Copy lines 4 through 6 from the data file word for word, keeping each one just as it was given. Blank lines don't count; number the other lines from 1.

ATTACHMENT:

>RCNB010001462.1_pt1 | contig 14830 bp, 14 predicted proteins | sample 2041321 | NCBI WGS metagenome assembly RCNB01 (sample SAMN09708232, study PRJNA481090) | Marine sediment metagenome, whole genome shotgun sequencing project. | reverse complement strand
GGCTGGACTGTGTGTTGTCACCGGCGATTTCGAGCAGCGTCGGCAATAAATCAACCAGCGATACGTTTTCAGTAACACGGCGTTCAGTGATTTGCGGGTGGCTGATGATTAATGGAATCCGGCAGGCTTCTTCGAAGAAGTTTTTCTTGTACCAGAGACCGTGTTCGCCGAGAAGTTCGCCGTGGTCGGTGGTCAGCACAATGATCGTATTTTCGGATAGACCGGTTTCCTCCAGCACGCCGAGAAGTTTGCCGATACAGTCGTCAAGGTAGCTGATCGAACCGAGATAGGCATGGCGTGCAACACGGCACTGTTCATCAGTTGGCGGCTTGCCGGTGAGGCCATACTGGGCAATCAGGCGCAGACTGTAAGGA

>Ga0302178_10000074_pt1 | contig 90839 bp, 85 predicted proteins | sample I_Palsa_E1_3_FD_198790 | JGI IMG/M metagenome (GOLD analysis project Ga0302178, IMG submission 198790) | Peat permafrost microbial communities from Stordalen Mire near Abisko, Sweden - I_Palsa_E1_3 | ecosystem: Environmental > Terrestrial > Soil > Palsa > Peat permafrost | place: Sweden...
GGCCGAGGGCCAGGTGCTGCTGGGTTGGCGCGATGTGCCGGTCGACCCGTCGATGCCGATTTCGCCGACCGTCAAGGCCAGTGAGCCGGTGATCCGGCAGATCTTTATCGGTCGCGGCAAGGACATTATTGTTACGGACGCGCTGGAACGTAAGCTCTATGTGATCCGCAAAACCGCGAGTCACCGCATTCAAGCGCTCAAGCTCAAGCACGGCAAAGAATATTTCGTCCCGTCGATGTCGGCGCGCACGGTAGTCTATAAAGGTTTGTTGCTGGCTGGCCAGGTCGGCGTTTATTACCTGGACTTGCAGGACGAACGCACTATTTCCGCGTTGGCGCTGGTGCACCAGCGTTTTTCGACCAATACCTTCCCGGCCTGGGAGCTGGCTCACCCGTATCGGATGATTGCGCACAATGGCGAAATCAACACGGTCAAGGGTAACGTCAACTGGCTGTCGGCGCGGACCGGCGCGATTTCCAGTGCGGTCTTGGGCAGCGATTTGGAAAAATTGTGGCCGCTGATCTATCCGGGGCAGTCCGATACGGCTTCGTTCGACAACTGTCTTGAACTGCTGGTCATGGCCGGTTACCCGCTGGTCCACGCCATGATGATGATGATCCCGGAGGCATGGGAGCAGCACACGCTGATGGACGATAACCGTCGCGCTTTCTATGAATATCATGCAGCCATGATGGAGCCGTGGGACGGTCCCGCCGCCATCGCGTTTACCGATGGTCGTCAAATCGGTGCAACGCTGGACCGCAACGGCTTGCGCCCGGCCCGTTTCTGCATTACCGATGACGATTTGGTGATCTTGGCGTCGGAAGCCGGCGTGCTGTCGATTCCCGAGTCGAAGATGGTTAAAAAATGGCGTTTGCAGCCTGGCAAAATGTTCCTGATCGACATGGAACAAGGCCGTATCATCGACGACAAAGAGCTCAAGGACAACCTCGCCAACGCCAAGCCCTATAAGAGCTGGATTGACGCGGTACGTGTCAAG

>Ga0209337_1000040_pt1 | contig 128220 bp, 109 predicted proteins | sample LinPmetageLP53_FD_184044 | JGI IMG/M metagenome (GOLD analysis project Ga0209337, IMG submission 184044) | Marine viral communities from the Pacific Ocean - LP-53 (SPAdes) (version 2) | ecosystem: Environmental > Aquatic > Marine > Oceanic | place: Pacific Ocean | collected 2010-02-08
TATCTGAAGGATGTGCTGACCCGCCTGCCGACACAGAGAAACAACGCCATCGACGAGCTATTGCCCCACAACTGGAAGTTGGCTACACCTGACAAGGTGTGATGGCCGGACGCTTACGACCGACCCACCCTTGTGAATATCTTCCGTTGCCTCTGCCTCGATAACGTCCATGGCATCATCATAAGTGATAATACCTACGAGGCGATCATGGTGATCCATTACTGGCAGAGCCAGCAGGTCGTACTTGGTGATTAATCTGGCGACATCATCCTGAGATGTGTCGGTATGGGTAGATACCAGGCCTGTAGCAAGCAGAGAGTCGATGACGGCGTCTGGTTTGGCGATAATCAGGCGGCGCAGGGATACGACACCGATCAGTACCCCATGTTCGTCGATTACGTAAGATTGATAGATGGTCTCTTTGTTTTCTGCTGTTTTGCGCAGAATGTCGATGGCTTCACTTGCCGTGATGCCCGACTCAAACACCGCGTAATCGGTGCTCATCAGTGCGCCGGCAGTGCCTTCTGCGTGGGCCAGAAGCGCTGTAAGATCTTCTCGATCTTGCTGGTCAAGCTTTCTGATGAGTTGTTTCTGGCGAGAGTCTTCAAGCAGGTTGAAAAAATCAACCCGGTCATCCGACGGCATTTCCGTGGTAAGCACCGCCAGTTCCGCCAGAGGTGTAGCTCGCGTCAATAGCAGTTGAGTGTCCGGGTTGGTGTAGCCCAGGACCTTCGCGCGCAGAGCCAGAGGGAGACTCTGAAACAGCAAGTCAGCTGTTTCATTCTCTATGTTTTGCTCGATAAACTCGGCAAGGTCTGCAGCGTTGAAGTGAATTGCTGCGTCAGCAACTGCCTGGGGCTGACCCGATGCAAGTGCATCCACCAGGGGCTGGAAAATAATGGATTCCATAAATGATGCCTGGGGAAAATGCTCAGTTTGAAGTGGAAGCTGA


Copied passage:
GGCCGAGGGCCAGGTGCTGCTGGGTTGGCGCGATGTGCCGGTCGACCCGTCGATGCCGATTTCGCCGACCGTCAAGGCCAGTGAGCCGGTGATCCGGCAGATCTTTATCGGTCGCGGCAAGGACATTATTGTTACGGACGCGCTGGAACGTAAGCTCTATGTGATCCGCAAAACCGCGAGTCACCGCATTCAAGCGCTCAAGCTCAAGCACGGCAAAGAATATTTCGTCCCGTCGATGTCGGCGCGCACGGTAGTCTATAAAGGTTTGTTGCTGGCTGGCCAGGTCGGCGTTTATTACCTGGACTTGCAGGACGAACGCACTATTTCCGCGTTGGCGCTGGTGCACCAGCGTTTTTCGACCAATACCTTCCCGGCCTGGGAGCTGGCTCACCCGTATCGGATGATTGCGCACAATGGCGAAATCAACACGGTCAAGGGTAACGTCAACTGGCTGTCGGCGCGGACCGGCGCGATTTCCAGTGCGGTCTTGGGCAGCGATTTGGAAAAATTGTGGCCGCTGATCTATCCGGGGCAGTCCGATACGGCTTCGTTCGACAACTGTCTTGAACTGCTGGTCATGGCCGGTTACCCGCTGGTCCACGCCATGATGATGATGATCCCGGAGGCATGGGAGCAGCACACGCTGATGGACGATAACCGTCGCGCTTTCTATGAATATCATGCAGCCATGATGGAGCCGTGGGACGGTCCCGCCGCCATCGCGTTTACCGATGGTCGTCAAATCGGTGCAACGCTGGACCGCAACGGCTTGCGCCCGGCCCGTTTCTGCATTACCGATGACGATTTGGTGATCTTGGCGTCGGAAGCCGGCGTGCTGTCGATTCCCGAGTCGAAGATGGTTAAAAAATGGCGTTTGCAGCCTGGCAAAATGTTCCTGATCGACATGGAACAAGGCCGTATCATCGACGACAAAGAGCTCAAGGACAACCTCGCCAACGCCAAGCCCTATAAGAGCTGGATTGACGCGGTACGTGTCAAG

>Ga0209337_1000040_pt1 | contig 128220 bp, 109 predicted proteins | sample LinPmetageLP53_FD_184044 | JGI IMG/M metagenome (GOLD analysis project Ga0209337, IMG submission 184044) | Marine viral communities from the Pacific Ocean - LP-53 (SPAdes) (version 2) | ecosystem: Environmental > Aquatic > Marine > Oceanic | place: Pacific Ocean | collected 2010-02-08
TATCTGAAGGATGTGCTGACCCGCCTGCCGACACAGAGAAACAACGCCATCGACGAGCTATTGCCCCACAACTGGAAGTTGGCTACACCTGACAAGGTGTGATGGCCGGACGCTTACGACCGACCCACCCTTGTGAATATCTTCCGTTGCCTCTGCCTCGATAACGTCCATGGCATCATCATAAGTGATAATACCTACGAGGCGATCATGGTGATCCATTACTGGCAGAGCCAGCAGGTCGTACTTGGTGATTAATCTGGCGACATCATCCTGAGATGTGTCGGTATGGGTAGATACCAGGCCTGTAGCAAGCAGAGAGTCGATGACGGCGTCTGGTTTGGCGATAATCAGGCGGCGCAGGGATACGACACCGATCAGTACCCCATGTTCGTCGATTACGTAAGATTGATAGATGGTCTCTTTGTTTTCTGCTGTTTTGCGCAGAATGTCGATGGCTTCACTTGCCGTGATGCCCGACTCAAACACCGCGTAATCGGTGCTCATCAGTGCGCCGGCAGTGCCTTCTGCGTGGGCCAGAAGCGCTGTAAGATCTTCTCGATCTTGCTGGTCAAGCTTTCTGATGAGTTGTTTCTGGCGAGAGTCTTCAAGCAGGTTGAAAAAATCAACCCGGTCATCCGACGGCATTTCCGTGGTAAGCACCGCCAGTTCCGCCAGAGGTGTAGCTCGCGTCAATAGCAGTTGAGTGTCCGGGTTGGTGTAGCCCAGGACCTTCGCGCGCAGAGCCAGAGGGAGACTCTGAAACAGCAAGTCAGCTGTTTCATTCTCTATGTTTTGCTCGATAAACTCGGCAAGGTCTGCAGCGTTGAAGTGAATTGCTGCGTCAGCAACTGCCTGGGGCTGACCCGATGCAAGTGCATCCACCAGGGGCTGGAAAATAATGGATTCCATAAATGATGCCTGGGGAAAATGCTCAGTTTGAAGTGGAAGCTGA